UC IRVINE NOTEBOOK / JOHN WEYLER : Anteaters Take the Big Apple by Storm
If you thought UC Irvine’s victory over St. John’s in the Joe Lapchick tournament Saturday had a big impact in Orange County, you should have seen the bite it took out of the Big Apple.
“SHOCKER,” screamed the headline topping the Daily News sports coverage on the tabloid’s back page. The subhead read: “St. John’s was the only champion the 20-year-old Lapchick tourney ever knew, but Cal-Irvine embarrassed the Red Storm yesterday, 83-77, to take the crown.”
How humiliating was it to New Yorkers to have their cherished Red Storm lose at home to a team from an obscure California school? Check out the first sentence of sportswriter D.L. Cummings’ game story: “Perhaps the only thing left for [Coach] Brian Mahoney to do at St. John’s is get fired.”
Irvine captain Brian Keefe, from Winchester, Mass., obviously knew what he was talking about seconds before he and Coach Rod Baker were called to center court to accept the tournament trophy. “New York is a very good place to win,” he said, smiling. “Media capital of the world. This is a big deal, a very big deal.”
Baker’s children, his best friends and their kids were all on the Irvine bench for the game. The presence of family and lifelong friends helped make the victory “very satisfying.”
“I remember my first Big East game [as an assistant at Seton Hall] in that gym,” Baker said. “I’ve got the ESPN tape somewhere in my desk. They had some graphic about how St. John’s hadn’t lost there since Ty Cobb or something and we beat them.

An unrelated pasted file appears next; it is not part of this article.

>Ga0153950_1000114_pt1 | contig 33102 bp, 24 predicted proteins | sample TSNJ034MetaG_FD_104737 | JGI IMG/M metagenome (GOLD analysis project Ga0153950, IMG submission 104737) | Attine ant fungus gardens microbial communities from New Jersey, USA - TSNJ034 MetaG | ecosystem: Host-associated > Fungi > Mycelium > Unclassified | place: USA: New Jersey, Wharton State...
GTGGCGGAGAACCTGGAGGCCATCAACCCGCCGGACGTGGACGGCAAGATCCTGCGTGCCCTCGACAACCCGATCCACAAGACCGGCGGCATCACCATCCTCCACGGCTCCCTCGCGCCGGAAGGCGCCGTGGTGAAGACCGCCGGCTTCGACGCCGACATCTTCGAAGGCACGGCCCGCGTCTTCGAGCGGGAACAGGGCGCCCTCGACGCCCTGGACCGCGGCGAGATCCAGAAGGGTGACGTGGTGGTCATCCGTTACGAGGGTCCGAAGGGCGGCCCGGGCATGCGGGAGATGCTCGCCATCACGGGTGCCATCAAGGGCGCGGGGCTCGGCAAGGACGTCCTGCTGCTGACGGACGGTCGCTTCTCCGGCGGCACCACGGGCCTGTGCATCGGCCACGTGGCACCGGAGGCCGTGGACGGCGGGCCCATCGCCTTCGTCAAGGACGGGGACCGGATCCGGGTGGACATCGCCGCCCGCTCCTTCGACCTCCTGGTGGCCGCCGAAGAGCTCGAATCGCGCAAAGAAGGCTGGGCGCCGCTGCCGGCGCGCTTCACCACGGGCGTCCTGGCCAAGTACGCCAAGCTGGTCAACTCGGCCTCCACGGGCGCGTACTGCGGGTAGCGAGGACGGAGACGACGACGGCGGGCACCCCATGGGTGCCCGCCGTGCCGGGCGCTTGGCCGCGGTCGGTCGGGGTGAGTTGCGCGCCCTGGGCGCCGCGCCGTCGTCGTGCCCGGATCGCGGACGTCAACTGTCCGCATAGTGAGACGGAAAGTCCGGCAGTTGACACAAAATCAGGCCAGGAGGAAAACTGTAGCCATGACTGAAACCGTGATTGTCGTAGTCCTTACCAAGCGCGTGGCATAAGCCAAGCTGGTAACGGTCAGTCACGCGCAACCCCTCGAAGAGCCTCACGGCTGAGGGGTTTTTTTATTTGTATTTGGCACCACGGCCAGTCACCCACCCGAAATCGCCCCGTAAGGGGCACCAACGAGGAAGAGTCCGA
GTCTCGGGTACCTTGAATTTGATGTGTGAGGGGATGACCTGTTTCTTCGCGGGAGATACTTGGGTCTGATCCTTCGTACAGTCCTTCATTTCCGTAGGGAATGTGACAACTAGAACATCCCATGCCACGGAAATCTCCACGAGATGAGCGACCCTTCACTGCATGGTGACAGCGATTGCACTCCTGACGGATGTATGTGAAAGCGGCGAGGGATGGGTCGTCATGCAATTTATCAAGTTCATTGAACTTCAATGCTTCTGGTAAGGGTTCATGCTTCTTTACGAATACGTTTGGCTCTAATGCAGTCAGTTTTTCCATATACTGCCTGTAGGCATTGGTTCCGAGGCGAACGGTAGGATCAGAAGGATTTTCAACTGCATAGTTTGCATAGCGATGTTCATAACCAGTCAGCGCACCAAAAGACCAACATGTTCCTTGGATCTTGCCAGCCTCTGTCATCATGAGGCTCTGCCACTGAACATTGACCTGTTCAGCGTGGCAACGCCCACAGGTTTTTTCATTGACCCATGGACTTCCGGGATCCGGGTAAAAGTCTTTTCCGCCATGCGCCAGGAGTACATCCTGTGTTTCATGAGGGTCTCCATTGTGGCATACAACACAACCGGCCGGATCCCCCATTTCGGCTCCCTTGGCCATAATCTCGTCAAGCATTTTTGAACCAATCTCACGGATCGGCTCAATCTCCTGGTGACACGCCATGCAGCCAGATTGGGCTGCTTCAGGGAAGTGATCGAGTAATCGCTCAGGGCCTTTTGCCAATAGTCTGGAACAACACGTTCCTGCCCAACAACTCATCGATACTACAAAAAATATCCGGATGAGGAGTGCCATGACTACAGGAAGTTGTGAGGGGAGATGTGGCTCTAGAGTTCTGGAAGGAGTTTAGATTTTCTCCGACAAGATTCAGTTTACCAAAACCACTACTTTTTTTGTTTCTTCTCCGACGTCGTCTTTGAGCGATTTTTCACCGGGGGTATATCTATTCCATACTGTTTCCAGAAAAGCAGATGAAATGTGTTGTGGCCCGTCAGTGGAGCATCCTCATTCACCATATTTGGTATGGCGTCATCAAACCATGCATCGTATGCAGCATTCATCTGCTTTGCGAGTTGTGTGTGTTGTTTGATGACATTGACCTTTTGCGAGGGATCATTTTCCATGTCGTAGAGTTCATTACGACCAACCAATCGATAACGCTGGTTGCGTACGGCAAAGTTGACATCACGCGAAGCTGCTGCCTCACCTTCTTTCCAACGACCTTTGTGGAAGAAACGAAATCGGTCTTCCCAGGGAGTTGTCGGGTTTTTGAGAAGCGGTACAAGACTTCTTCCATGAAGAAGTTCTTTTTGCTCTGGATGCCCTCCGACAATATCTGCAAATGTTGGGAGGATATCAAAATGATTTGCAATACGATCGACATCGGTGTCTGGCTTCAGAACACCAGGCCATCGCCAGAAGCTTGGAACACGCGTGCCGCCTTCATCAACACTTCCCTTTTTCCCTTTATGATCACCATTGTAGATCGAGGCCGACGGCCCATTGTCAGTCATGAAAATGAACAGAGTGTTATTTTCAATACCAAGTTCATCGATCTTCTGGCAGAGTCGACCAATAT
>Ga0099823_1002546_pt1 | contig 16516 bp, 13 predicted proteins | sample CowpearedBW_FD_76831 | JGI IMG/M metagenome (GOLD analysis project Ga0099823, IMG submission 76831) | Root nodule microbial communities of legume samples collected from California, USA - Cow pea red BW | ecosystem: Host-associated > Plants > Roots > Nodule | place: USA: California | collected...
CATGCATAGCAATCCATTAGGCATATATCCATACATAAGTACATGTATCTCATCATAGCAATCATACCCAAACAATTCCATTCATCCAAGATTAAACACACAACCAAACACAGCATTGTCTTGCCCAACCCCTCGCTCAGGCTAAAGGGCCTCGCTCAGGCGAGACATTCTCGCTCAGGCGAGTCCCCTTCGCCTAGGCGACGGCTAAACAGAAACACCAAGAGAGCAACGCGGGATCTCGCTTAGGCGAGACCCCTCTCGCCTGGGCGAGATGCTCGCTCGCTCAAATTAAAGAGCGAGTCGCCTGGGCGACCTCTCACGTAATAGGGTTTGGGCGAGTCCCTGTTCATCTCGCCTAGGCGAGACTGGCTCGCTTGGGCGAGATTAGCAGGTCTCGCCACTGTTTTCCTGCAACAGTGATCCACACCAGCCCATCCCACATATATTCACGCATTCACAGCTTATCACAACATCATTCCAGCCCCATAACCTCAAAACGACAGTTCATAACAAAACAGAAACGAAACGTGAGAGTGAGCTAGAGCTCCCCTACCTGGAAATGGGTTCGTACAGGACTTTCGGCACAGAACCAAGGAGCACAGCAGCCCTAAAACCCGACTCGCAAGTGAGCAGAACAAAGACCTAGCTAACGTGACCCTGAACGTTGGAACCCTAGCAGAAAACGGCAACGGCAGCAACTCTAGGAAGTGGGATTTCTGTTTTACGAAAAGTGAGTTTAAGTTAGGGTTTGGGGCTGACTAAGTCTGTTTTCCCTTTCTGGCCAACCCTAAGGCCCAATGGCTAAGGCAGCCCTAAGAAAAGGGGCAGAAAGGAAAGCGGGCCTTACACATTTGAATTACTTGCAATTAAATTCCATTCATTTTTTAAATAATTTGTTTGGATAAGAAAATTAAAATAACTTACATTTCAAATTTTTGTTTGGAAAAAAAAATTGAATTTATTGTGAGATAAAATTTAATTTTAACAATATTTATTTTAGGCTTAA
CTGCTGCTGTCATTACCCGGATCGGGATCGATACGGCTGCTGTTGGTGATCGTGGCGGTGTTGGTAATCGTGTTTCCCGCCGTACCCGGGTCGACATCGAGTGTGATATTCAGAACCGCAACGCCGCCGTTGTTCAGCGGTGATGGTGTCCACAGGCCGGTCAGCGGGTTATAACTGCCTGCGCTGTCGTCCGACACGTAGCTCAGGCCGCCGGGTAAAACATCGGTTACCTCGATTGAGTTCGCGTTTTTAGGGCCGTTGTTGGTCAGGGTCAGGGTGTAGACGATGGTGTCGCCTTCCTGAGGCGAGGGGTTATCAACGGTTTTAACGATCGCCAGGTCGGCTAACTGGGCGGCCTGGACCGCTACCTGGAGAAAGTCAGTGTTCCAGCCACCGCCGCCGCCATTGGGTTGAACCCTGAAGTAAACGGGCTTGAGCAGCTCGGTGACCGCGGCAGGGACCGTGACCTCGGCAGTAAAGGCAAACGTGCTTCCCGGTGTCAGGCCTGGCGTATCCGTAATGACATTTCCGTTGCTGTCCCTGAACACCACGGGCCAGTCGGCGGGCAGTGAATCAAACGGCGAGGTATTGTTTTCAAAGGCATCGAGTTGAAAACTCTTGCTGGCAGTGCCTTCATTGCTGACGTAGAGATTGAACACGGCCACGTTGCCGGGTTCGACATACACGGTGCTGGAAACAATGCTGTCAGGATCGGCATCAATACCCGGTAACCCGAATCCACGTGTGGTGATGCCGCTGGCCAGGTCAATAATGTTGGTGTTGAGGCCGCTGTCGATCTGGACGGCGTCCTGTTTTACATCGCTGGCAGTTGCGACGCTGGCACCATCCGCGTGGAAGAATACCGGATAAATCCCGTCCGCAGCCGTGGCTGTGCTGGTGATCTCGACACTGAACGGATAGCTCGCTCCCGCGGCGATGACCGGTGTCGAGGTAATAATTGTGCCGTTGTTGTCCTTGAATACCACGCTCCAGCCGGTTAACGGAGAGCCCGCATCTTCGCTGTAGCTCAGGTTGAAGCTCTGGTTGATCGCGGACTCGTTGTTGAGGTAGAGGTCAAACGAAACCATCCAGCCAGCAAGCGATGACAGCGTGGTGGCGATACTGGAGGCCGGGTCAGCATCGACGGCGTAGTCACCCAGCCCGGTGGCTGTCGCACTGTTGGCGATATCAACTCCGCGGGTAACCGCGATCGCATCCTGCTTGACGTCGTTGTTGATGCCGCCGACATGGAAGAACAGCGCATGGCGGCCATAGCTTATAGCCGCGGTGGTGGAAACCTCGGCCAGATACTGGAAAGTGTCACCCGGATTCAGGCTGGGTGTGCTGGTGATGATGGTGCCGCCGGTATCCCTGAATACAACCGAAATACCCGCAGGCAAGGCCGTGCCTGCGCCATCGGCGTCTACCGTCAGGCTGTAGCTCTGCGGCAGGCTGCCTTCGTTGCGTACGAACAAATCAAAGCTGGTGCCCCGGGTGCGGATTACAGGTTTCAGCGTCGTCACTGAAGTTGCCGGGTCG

“Winning in a familiar place like that, in New York with all your friends and family, it’s special.”
They used to smirk and refer to the tourney as the Lapdog Tournament, “a no-sweat way for St. John’s to come out of the gate 2-0,” according to Daily News columnist Mike Lupica.
Somebody made a scheduling faux pas. The Anteaters turned out to be pit bulls.
Voice of reason? Amid the hysteria over the Red Storm’s loss, Lupica did point out that “St. John’s season does not suddenly become a disaster because of a loss at home in November to Cal-Irvine’s Anteaters, a talented team with a good coach.”
Attention grabber: As is so often the case, Michael Tate became the most-hated Anteater in a hurry Saturday. The crowd in Alumni Hall was screaming at the Irvine forward when he committed a foul and Tate, bending over as he stood with his back to the student section while awaiting the free throws, made sure to rub his hands over his backside a number of times.
They were sweaty and it was merely a convenient way to dry them off, of course.
That did it. From that point on, the fans concentrated their verbal barrage on Tate, whether he was on the court or off.
“I love that, man,” Tate said, beaming. “That just gets me going. All they did was help us win.”
Tate’s 10-point, four-rebound effort may have been overshadowed by others--Kevin Simmons had 24 points and nine rebounds, Keefe had 19 points and Raimonds Miglinieks had 16 points and eight assists--but it did not go unnoticed by St. John’s Mahoney.
“That kid Tate really hurt us with some key baskets down the stretch,” he said.